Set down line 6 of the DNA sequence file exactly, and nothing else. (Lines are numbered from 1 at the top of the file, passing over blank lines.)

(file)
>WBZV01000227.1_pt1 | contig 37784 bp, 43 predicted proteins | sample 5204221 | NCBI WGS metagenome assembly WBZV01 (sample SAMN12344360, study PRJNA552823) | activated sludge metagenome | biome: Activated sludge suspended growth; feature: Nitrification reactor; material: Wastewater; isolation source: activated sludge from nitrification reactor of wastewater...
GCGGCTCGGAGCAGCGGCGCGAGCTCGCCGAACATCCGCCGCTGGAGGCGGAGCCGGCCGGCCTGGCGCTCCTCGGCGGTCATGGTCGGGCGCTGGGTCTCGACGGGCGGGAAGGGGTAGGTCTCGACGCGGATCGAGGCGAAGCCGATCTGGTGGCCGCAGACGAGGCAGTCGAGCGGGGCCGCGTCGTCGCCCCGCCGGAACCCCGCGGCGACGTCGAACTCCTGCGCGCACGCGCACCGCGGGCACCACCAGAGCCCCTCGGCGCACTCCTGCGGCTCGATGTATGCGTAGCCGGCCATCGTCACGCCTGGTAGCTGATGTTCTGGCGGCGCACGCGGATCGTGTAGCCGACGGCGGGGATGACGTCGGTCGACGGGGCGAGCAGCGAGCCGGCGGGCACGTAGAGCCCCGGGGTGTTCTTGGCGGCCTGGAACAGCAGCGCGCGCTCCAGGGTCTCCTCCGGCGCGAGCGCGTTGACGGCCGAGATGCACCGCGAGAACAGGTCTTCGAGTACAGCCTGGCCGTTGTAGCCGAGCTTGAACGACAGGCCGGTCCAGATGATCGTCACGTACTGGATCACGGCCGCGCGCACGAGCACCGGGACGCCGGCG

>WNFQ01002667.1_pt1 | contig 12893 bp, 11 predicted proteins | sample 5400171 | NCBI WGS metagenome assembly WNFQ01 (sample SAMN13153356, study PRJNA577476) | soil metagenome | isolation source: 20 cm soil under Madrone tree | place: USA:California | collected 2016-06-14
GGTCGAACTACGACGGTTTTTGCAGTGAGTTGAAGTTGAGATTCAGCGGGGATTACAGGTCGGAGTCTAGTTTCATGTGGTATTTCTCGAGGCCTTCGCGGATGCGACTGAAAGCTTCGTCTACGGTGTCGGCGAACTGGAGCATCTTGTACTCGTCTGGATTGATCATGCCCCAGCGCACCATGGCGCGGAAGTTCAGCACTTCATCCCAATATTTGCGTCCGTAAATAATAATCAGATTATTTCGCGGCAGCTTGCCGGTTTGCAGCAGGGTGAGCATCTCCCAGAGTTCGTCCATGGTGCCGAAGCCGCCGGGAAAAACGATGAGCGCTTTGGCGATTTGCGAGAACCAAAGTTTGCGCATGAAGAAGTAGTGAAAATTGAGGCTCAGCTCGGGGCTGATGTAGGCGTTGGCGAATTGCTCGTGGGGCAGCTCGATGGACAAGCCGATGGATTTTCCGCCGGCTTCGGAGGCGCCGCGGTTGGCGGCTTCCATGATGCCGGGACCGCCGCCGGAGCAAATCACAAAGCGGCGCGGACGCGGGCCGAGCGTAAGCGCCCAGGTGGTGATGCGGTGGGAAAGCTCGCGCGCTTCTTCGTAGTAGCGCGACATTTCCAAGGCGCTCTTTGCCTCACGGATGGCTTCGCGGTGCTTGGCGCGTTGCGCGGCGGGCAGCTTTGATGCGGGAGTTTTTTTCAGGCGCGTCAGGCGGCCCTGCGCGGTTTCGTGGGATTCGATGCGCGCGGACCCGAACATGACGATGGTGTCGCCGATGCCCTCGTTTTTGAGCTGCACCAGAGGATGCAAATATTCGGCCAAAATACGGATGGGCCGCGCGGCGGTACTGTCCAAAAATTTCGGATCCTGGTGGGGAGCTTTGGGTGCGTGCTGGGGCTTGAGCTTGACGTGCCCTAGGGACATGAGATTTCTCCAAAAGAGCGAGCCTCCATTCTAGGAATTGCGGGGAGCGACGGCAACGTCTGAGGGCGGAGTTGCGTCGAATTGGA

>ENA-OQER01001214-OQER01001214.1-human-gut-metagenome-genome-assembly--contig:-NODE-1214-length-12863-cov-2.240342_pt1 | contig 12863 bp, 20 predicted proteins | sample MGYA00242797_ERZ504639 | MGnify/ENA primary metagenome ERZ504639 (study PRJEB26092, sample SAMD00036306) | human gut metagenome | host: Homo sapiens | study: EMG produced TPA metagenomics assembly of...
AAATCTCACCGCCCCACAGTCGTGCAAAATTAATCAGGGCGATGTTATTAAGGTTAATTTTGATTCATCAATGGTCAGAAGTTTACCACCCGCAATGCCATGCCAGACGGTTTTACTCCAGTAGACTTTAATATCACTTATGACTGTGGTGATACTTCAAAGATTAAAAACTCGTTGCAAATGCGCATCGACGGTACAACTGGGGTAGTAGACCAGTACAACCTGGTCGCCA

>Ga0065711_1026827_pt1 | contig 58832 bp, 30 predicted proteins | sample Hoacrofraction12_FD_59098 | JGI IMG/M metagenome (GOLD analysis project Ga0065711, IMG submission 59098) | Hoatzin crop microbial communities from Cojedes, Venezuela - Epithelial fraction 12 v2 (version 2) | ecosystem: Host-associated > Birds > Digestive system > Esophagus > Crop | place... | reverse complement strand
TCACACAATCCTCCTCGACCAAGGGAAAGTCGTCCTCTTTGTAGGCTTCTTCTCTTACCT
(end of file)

AAATCTCACCGCCCCACAGTCGTGCAAAATTAATCAGGGCGATGTTATTAAGGTTAATTTTGATTCATCAATGGTCAGAAGTTTACCACCCGCAATGCCATGCCAGACGGTTTTACTCCAGTAGACTTTAATATCACTTATGACTGTGGTGATACTTCAAAGATTAAAAACTCGTTGCAAATGCGCATCGACGGTACAACTGGGGTAGTAGACCAGTACAACCTGGTCGCCA